Marijuana Legalization Efforts
Recreational use of marijuana has effectively been illegal in California for over a century, but that may soon change. Introduced on the 2016 November ballot, Proposition 64 seeks to legalize recreational marijuana in California for the first time since a 1913 legislative error made it a misdemeanor. However, while possession of marijuana would be effectively made legal once Prop 64 passed, legal sale of cannabis products may need to wait until 2018.
Prop 19 For Legal Recreational Marijuana Possession And Cultivation
While attempts have been made to legalize marijuana in California by popular vote before, thus far they have not been successful. Most recently, Prop 19 went to popular vote in 2010. It would have legalized recreational marijuana possession and private cultivation for anyone over 21, but was narrowly defeated by a 53.5% majority.
In the meantime, decriminalization efforts have proven more successful. Back in 1972, another California Prop 19 failed to decriminalize cannabis use and possession, losing to a 66.5% majority. However, three years later California made marijuana possession a civil rather than criminal offense, with possession of small amounts being downgraded to misdemeanor. Since 2000, sentencing has favored treatment over incarceration for first and second offenses, and in 2010 possession of small amounts was downgraded to a violation.
Nevertheless, between 2006 and 2015, half a million people were still arrested for possession and sale of cannabis products in California. Recreational use has still been subject to law enforcement action, and many thousands have been incarcerated.
Prop 215 – The Compassionate Use Act Of 1996
That’s despite the Compassionate Use Act of 1996, also known as Prop 215. Approved by a 55% majority, that legalized the use of medical marijuana in California with a physician’s recommendation. Prop 215 made possession and sale of cannabis legal within the state provided certain criteria was maintained.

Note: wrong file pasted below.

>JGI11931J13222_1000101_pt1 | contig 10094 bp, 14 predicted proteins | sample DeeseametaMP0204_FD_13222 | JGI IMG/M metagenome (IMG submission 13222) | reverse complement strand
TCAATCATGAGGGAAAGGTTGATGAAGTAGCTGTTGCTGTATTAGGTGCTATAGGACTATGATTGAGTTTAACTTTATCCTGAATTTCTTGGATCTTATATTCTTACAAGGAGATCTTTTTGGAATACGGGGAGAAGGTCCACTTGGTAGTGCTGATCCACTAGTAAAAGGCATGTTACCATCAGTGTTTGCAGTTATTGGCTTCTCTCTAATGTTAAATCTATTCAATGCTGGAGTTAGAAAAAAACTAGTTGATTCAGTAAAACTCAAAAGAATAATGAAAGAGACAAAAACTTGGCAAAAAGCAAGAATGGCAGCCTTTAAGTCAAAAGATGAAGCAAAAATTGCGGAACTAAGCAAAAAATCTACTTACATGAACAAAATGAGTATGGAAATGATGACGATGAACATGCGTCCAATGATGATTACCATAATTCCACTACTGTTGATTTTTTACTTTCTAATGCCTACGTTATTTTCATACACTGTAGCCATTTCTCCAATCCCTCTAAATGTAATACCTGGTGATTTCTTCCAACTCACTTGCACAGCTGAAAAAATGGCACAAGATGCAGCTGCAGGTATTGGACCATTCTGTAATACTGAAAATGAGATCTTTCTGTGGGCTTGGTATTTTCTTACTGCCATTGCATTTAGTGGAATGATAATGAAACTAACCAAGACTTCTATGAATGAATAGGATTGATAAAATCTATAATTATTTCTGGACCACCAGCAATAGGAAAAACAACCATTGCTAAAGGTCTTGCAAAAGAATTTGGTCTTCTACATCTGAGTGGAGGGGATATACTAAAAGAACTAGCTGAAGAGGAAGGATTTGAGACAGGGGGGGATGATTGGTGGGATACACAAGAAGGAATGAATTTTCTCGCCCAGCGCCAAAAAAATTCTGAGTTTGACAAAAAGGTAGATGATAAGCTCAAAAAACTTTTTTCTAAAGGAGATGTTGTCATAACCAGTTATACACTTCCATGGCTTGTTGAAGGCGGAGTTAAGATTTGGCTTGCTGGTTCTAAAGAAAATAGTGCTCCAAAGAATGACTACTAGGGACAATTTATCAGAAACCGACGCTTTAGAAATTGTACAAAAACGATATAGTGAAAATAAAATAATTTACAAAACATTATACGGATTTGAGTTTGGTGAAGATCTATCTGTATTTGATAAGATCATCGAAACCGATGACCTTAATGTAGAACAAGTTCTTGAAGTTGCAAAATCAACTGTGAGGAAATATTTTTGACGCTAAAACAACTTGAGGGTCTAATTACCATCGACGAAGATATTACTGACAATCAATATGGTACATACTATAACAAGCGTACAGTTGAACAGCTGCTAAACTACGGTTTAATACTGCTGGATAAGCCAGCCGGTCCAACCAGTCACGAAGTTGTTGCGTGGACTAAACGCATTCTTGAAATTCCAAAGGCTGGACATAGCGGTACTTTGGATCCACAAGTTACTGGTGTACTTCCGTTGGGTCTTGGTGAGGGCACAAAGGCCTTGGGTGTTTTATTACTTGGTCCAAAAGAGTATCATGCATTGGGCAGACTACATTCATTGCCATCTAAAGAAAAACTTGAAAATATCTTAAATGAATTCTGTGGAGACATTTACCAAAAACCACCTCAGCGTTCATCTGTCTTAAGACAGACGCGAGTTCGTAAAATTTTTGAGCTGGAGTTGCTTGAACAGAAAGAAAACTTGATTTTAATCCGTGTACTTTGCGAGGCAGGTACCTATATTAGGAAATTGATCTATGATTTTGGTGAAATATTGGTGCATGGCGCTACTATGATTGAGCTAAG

Even though Prop 215 legalized medical marijuana use on a state and local level, marijuana is still considered illegal on a federal level. Because recreational use in California has not been considered legal, despite decriminalization, law enforcement efforts against marijuana use have continued on a selective basis. However, thus far, since states such as Colorado and Washington have made recreational use legal for possession, cultivation, and sale, the US government has not attempted to override the will of the state in this matter.
Guidance Of The Bureau Of Marijuana Control
Now in 2016, Prop 64 has the potential to provide the same protection to recreational marijuana users in California. Marijuana cultivation and sale would fall under the guidance of the Bureau of Marijuana Control, and sale of cannabis products regulated by a state issued license. Perhaps most important, individuals serving prison terms for marijuana-related offenses now considered legal would be eligible for re-sentencing and potential release. That said, under Prop 64, counties would retain the option not to allow legal sales of marijuana, though rules governing medical marijuana would remain unchanged.
Prop 64 And The Outcome Of The November General Election
Precisely when marijuana is legalized in California first depends on the outcome of the November general election, pursuant to the passage of Prop 64. However, even if it passes, the first state licenses to sell marijuana may not be issued until January, 2018. Until then, only medical marijuana sales may technically remain the only legal way to sell cannabis products.